The sole dissenting judge even noted that the Religious Freedom Restoration Act, which Sterling used in her defense, couldn’t automatically apply in every situation, even if he felt it was correct here:
RFRA does not give members of the military carte blanche to do whatever they please, whenever they please, simply because they cloak their actions in the garb of religion.
What’s important to note is that the Bible issue wasn’t the deal breaker. In fact, when Sterling was court-martialed, it was the least discussed part of the case.
Americans United for Separation of Church and State said the U.S. Court of Appeals for the Armed Forces was right to dismiss Sterling’s claims of religious persecution:
The Rev. Barry W. Lynn, executive director of Americans United, applauded the court’s decision…
“Our military can’t function effectively when service-members like Monifa Sterling repeatedly break the rules,” Lynn said. “She received the appropriate punishment for her actions, and the Court of Appeals for the Armed Services protected both the integrity of RFRA and military justice in its verdict today.”
Sterling wasn’t given a “bad-conduct discharge” because she was a Christian. If that happened, our military would be decimated. She was punished for not obeying orders. She did it multiple times even if you ignore the Bible verse incident. And even that Bible verse incident had nothing to do with the Bible.
Despite the facts of the case, First Liberty Institute asked the Supreme Court to reconsider the decision of the U.S. Court of Appeals for the Armed Forces. And the Supreme Court today refused to do it.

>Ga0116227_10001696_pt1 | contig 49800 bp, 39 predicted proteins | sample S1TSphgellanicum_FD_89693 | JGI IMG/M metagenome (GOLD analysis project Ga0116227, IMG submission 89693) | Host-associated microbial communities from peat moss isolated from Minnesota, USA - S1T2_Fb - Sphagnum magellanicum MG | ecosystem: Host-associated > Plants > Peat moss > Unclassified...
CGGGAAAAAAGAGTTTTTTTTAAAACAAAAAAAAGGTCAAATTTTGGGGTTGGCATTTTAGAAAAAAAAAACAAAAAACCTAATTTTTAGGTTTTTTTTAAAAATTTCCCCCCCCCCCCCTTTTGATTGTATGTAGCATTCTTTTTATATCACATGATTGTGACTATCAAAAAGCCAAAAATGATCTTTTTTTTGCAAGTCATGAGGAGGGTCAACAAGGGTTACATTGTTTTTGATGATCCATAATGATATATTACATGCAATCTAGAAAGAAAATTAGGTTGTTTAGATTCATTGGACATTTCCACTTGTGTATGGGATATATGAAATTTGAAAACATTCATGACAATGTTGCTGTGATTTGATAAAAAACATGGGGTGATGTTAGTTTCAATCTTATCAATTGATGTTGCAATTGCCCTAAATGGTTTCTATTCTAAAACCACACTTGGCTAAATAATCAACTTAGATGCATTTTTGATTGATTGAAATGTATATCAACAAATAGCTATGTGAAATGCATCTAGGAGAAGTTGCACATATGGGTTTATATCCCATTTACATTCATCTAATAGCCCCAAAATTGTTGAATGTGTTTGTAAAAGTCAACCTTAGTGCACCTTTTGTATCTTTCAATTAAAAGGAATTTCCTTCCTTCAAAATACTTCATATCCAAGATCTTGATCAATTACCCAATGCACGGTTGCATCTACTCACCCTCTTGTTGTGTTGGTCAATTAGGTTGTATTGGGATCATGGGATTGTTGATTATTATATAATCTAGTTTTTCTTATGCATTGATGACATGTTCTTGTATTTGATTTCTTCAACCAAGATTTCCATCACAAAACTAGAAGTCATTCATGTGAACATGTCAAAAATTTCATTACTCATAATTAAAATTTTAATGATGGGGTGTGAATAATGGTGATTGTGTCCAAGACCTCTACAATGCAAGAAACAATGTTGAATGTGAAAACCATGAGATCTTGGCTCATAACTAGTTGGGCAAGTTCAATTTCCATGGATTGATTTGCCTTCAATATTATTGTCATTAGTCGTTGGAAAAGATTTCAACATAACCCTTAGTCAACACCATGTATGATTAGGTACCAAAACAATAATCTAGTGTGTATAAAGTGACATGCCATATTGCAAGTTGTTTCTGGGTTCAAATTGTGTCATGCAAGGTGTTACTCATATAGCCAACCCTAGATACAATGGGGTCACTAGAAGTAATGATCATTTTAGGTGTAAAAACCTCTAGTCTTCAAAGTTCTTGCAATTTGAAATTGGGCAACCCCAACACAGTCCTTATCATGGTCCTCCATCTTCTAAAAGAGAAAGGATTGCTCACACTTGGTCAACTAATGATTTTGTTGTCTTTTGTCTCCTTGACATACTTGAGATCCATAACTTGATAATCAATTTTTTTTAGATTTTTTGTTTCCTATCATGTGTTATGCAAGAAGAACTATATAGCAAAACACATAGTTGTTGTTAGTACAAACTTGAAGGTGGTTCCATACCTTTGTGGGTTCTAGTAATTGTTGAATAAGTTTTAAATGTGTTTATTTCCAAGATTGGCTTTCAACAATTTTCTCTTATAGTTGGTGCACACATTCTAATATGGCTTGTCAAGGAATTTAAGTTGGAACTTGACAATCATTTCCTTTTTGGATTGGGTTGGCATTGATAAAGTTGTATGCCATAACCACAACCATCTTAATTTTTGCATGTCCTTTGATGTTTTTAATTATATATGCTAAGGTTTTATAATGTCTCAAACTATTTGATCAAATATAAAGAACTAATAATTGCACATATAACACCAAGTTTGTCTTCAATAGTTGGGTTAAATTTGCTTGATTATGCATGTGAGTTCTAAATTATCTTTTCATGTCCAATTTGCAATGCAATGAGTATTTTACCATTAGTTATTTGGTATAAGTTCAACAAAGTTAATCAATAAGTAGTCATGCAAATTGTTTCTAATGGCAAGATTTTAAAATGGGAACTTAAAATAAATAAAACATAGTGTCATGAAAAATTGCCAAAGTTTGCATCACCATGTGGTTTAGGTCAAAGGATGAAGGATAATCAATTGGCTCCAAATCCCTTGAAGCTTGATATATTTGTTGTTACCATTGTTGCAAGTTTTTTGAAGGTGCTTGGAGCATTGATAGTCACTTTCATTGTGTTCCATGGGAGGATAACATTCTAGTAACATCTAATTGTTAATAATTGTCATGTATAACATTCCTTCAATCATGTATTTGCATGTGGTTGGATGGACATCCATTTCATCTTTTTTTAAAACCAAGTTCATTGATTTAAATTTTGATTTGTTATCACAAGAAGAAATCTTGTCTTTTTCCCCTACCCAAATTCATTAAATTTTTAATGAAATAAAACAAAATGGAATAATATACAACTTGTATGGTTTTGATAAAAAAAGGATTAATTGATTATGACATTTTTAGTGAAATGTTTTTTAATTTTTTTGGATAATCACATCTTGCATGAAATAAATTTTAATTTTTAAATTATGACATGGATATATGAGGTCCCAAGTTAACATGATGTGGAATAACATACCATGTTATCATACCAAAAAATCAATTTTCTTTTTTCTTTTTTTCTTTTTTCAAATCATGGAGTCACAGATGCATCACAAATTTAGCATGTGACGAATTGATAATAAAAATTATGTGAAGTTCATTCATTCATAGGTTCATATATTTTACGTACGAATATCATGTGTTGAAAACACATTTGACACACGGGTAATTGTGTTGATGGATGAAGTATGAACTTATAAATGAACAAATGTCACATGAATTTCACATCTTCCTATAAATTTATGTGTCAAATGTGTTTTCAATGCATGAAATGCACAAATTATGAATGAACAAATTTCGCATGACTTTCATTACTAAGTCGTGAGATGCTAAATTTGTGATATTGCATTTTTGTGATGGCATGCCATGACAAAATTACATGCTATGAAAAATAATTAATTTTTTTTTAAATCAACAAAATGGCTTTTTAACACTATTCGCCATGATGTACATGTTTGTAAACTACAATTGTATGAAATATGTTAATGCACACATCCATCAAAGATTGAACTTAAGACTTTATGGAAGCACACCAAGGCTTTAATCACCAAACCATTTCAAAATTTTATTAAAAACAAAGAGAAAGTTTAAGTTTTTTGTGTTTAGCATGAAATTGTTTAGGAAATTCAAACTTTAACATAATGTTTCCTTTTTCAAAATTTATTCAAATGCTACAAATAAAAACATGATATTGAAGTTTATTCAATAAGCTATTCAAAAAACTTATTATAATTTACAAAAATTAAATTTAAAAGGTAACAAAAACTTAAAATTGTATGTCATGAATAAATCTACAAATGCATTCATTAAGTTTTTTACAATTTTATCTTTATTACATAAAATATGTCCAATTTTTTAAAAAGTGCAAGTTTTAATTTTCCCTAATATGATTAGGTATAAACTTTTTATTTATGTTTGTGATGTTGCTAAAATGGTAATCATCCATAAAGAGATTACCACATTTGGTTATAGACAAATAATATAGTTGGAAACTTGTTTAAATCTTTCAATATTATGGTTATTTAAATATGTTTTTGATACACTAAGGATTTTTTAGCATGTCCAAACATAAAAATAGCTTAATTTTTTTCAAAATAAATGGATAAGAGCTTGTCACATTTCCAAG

Mikey Weinstein, Founder and President of the Military Religious Freedom Foundation, minced no words in applauding the SCOTUS denial.
Today’s magnificent decision by the United States Supreme Court to refuse to review the Monifa Sterling case is one of the most monumental watershed victories for military religious freedom against the base, evil, and vile tyranny of fundamentalist Christian oppression in the history of the United States Armed Forces.
The specious arguments of amicus briefs filed by fundamentalist Christian hate organizations as well as their fellow travelers — including thirteen fundamentalist Christian retired military generals, thirty-six Christian supremacist members of Congress, and even the attorneys general of fourteen conservative/red states — were no match for the clear, unadulterated justice that needed to be done here.
The Military Religious Freedom Foundation is extremely proud to have been on the right side of history in filing our amicus brief in this critical case for the cause of constitutional freedom. Lady Liberty is smiling today, and the forces of fundamentalist Christian exceptionalism and dominance have been beaten back in a landmark manner.
And the words “monumental” and “landmark” may sound exaggerated, but the fact that the RFRA argument didn’t work here is a big deal. It means the Court is saying there’s a line in the sand as to how far you can stretch religious beliefs to defend your actions. If Hobby Lobby’s Christian owners want to deny birth control coverage to employees, it’s okay… but in this case, it’s not. The more that line is pushed in the direction of limiting what religious people can get away with, the better. And the Supreme Court, in this case, saw no need to overturn or ever reconsider what the Appeals Court ruled earlier.
Incidentally, here’s how First Liberty reacted to the Court’s decision:
That’s it. “Case closed.” It should really say “Case lost,” but I guess they don’t have a label for that at their disposal. I wonder why.
(Update: First Liberty has now issued this press release, saying the Court will not review this “travesty,” and freaking out that service members won’t be able to exercise their constitutional rights because the military court doesn’t “think someone’s religious beliefs are important enough to be protected.”)
(Middle image via Wynona Benson Photography/Courtesy of First Liberty Institute. Large portions of this article were published earlier. MRFF issued a revised statement without the word “unanimous,” so I have replaced it and removed my own commentary about it in the piece.)